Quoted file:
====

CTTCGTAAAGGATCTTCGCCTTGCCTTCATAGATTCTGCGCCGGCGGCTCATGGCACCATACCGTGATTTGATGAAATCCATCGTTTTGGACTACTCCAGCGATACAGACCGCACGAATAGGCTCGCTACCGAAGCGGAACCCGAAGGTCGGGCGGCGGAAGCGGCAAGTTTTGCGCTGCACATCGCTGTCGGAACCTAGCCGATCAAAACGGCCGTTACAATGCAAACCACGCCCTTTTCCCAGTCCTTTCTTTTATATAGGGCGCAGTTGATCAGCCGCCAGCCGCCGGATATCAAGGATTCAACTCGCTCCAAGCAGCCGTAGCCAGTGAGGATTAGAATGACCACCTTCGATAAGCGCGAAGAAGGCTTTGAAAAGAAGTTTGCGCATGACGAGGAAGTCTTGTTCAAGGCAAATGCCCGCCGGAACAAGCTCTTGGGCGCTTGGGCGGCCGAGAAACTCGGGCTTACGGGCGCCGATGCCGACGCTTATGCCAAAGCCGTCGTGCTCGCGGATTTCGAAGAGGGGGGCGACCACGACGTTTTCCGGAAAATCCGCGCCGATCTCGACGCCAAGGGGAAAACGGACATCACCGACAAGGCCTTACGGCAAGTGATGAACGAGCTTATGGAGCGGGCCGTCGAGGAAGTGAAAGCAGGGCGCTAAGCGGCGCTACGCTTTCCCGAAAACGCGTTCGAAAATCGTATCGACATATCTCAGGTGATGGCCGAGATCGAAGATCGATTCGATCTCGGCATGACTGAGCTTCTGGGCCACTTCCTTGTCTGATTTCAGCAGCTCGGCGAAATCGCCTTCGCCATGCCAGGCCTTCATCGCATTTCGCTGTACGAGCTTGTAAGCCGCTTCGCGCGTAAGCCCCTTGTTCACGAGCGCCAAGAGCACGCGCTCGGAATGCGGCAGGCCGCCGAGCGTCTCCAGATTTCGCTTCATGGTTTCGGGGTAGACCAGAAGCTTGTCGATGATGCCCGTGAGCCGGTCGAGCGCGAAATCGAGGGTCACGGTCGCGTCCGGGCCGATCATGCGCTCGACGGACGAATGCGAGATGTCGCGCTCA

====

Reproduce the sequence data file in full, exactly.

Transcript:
CTTCGTAAAGGATCTTCGCCTTGCCTTCATAGATTCTGCGCCGGCGGCTCATGGCACCATACCGTGATTTGATGAAATCCATCGTTTTGGACTACTCCAGCGATACAGACCGCACGAATAGGCTCGCTACCGAAGCGGAACCCGAAGGTCGGGCGGCGGAAGCGGCAAGTTTTGCGCTGCACATCGCTGTCGGAACCTAGCCGATCAAAACGGCCGTTACAATGCAAACCACGCCCTTTTCCCAGTCCTTTCTTTTATATAGGGCGCAGTTGATCAGCCGCCAGCCGCCGGATATCAAGGATTCAACTCGCTCCAAGCAGCCGTAGCCAGTGAGGATTAGAATGACCACCTTCGATAAGCGCGAAGAAGGCTTTGAAAAGAAGTTTGCGCATGACGAGGAAGTCTTGTTCAAGGCAAATGCCCGCCGGAACAAGCTCTTGGGCGCTTGGGCGGCCGAGAAACTCGGGCTTACGGGCGCCGATGCCGACGCTTATGCCAAAGCCGTCGTGCTCGCGGATTTCGAAGAGGGGGGCGACCACGACGTTTTCCGGAAAATCCGCGCCGATCTCGACGCCAAGGGGAAAACGGACATCACCGACAAGGCCTTACGGCAAGTGATGAACGAGCTTATGGAGCGGGCCGTCGAGGAAGTGAAAGCAGGGCGCTAAGCGGCGCTACGCTTTCCCGAAAACGCGTTCGAAAATCGTATCGACATATCTCAGGTGATGGCCGAGATCGAAGATCGATTCGATCTCGGCATGACTGAGCTTCTGGGCCACTTCCTTGTCTGATTTCAGCAGCTCGGCGAAATCGCCTTCGCCATGCCAGGCCTTCATCGCATTTCGCTGTACGAGCTTGTAAGCCGCTTCGCGCGTAAGCCCCTTGTTCACGAGCGCCAAGAGCACGCGCTCGGAATGCGGCAGGCCGCCGAGCGTCTCCAGATTTCGCTTCATGGTTTCGGGGTAGACCAGAAGCTTGTCGATGATGCCCGTGAGCCGGTCGAGCGCGAAATCGAGGGTCACGGTCGCGTCCGGGCCGATCATGCGCTCGACGGACGAATGCGAGATGTCGCGCTCA